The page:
A leader in Saturday's Times argued: "Paris and Berlin are looking at bailout measures that are eurofederalist and further centralise powers in Brussels. This is, therefore a moment for Mr Cameron's sensible approach to Europe: a firm, hard-headed europragmatism. The policy of being in Europe but not run by Europe is right. Quite suddenly, it is also timely."
Economist: Charlemagne notebook EUobserver European Voice EUobserver 2 European Voice 2 Sunday Times Express Telegraph Sun Independent Guardian Telegraph: Leader Times: Leader Weekend FT Weekend FT 2 Conservative Home: Persson Mail This is Money Handelsblatt Europolitics Reuters EurActiv France Il Sole 24 Ore
French Foreign Minister: Eurozone economic government would have "more powers than the Commission or the 27"
The Sunday Times looked at French President Nicolas Sarkozy's proposal for EU economic government, which he has described as a 'eurozone council'. The article quoted French Foreign Minister Bernard Kouchner, saying that Sarkozy wanted vast powers for the council: "So far the 27 haven't managed to meet often enough. The eurozone council means we would see each other more often," he explained. "It would have more powers than the European commission or the 27. There would be a secretariat and an agency, that is a proposal of the president."
He added, "Look at your sterling, I bet you're happy with it. But in the eurozone there will be economic government, a lot of defence mechanisms will be set up, with more harmonisation between member states' policies. It won't stop you joining the euro one day, I hope." The article also quotes Alain Minc, a close friend of Sarkozy who has been branded 'France's Peter Mandelson', saying: "Thank God for [Nick] Clegg, because things could have been more dramatic. Joining the eurozone is in your interest...if you want a look-in on the eurozone council, you have to join the euro."
Meanwhile, Le Soir reports that France is to introduce its own proposals for euro reform by the end of May, according to French Finance Minister Christine Lagarde.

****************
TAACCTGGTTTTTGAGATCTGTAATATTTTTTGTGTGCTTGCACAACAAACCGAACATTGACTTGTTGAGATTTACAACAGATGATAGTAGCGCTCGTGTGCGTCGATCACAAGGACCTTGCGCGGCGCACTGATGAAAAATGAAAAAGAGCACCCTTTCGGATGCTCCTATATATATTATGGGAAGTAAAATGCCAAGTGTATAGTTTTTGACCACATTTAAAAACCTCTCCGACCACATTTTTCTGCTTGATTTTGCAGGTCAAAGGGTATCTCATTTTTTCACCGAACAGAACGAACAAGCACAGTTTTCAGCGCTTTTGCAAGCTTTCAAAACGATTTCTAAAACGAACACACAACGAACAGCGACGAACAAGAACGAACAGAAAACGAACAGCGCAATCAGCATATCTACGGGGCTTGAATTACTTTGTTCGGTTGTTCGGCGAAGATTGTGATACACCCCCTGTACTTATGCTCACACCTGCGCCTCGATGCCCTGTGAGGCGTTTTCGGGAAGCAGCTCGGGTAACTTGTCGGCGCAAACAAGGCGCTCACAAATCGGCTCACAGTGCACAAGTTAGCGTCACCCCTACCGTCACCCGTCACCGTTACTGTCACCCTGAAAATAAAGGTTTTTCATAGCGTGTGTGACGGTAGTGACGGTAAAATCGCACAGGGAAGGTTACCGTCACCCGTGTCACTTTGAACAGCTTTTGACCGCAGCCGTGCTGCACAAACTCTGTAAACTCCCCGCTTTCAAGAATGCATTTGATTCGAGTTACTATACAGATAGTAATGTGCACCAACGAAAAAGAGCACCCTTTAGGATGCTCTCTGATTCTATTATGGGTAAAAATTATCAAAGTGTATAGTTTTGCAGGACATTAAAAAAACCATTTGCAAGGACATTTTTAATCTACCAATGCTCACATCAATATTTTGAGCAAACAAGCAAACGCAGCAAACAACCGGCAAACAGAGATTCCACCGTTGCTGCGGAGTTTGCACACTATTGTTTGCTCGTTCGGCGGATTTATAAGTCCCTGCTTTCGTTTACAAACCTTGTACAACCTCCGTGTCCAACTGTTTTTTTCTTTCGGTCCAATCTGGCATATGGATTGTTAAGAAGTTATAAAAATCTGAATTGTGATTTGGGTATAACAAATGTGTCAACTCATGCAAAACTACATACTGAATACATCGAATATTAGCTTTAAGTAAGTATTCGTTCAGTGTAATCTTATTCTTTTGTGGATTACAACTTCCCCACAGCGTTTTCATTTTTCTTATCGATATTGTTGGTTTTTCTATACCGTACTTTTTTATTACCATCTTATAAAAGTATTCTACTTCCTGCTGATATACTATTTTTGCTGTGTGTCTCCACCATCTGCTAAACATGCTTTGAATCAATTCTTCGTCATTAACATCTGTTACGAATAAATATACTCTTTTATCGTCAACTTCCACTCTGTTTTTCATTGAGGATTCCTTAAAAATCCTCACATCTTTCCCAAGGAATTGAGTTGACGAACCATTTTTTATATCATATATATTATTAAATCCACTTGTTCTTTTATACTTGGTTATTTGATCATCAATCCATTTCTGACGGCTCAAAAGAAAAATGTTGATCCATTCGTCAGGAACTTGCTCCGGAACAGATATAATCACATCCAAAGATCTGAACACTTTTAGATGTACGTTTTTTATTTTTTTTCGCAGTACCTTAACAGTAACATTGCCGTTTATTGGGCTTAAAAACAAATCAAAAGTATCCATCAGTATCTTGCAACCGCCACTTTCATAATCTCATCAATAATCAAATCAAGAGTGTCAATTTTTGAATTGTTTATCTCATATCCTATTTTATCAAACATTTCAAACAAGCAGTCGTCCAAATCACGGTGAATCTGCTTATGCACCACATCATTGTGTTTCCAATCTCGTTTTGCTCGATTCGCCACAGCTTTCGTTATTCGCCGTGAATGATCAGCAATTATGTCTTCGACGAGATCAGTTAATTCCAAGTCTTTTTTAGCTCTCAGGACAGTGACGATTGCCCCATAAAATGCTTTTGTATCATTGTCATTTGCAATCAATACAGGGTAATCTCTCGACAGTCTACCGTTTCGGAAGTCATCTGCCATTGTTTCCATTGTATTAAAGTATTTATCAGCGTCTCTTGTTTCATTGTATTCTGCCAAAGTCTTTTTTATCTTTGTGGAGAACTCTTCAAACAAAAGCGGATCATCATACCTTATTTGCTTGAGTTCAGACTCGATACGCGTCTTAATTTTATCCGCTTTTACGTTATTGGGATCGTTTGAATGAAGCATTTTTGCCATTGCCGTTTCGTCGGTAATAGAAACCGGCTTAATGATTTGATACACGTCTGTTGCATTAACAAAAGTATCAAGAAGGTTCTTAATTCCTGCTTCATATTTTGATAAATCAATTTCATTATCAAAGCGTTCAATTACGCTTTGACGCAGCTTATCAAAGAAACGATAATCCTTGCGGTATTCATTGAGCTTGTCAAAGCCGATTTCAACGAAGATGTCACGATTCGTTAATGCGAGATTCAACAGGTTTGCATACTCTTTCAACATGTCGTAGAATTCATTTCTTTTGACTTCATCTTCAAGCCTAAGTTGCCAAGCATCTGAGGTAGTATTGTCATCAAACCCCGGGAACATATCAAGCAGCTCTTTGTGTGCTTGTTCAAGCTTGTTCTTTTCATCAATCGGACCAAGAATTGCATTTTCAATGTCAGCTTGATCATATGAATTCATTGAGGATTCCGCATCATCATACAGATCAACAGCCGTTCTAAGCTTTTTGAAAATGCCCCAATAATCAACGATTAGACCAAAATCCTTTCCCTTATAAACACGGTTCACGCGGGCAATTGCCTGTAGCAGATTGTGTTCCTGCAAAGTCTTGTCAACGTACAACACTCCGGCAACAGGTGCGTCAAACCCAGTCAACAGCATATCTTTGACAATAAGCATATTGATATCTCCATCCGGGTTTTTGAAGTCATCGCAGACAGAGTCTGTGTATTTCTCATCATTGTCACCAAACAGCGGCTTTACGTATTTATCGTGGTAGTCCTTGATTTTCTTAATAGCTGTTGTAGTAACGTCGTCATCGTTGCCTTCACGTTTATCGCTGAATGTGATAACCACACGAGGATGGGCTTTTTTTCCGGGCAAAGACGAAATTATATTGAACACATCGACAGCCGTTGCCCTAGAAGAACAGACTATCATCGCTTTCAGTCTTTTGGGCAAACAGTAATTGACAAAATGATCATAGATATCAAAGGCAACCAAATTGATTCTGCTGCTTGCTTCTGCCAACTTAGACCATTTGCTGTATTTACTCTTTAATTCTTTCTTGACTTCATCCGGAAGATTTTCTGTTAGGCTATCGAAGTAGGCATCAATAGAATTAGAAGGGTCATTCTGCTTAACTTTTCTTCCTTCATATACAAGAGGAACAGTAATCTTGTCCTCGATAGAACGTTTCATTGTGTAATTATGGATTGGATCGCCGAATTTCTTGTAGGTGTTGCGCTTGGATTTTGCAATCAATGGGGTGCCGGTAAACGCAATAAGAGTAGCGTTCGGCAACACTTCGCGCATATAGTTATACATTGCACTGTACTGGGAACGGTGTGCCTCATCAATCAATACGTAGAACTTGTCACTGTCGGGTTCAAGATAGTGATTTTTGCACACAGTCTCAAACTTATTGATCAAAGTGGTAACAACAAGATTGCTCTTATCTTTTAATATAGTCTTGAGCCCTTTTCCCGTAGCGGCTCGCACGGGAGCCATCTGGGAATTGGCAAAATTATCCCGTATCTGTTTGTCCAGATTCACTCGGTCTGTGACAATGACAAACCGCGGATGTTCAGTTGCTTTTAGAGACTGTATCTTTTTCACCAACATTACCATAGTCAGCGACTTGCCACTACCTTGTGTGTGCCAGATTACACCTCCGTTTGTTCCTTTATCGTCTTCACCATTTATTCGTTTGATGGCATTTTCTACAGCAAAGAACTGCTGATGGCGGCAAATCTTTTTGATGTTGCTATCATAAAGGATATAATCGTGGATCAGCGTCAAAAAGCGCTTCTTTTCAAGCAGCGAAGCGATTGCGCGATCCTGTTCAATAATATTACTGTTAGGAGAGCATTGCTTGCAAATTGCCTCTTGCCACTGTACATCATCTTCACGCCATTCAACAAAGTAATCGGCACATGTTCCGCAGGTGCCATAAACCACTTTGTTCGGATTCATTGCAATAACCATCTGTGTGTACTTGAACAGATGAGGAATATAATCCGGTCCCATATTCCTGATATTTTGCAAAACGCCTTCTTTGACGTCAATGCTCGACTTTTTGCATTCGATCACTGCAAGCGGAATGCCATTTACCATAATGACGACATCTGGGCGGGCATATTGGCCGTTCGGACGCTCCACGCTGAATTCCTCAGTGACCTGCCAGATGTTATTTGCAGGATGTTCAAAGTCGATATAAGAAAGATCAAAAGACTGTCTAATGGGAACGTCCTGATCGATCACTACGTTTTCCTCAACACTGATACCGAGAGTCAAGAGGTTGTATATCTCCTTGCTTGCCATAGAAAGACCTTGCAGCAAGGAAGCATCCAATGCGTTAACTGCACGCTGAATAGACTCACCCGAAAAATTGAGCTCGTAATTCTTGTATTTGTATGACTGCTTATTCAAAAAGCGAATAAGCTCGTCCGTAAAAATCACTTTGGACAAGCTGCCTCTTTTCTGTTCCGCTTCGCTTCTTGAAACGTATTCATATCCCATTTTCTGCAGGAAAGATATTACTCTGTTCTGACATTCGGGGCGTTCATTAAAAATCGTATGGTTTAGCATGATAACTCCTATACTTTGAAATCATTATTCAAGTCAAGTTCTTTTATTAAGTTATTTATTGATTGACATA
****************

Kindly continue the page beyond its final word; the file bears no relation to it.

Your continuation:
Former Bundesbank President: Eurozone bailout "is a violation of every rule";
"Some of the smaller countries should leave the single currency"
In an interview with Der Spiegel, former Bundesbank President Karl Otto Pöhl has said that "the euro is not in peril, but some of the smaller countries should leave the single currency". He added that the recent bailout plan has betrayed some essential principles enshrined in the EU Treaties. "The foundations of the euro have fundamentally changed as a result of the decision by Eurozone governments to transform themselves into a transfer union. This is a violation of every rule. In the Treaties governing the functioning of the European Union, it's explicitly stated that no country is liable for the debts of any other. But what we are doing right now is exactly that. Added to this is the fact that, against all its vows, and against an explicit ban within its own constitution, the ECB has become involved in financing States. Obviously, all of that will have an impact", he warns. Mr. Pöhl also questions the German government's claims that there was "no alternative" to the bailout, saying: "Of course there were alternatives. In the first place, never having allowed Greece to become part of the Eurozone".
Meanwhile, in an interview with El Pais, Greek PM George Papandreou has rejected suggestions that letting Greece join the Eurozone was a mistake. He said that "the Commission was provided with incorrect figures for six years. Indeed, part of the responsibility was on Greece, but the Eurozone also lacked the tools to notice that".
Der Spiegel Expansion El Pais
Spanish bank bailout adds to market concerns over eurozone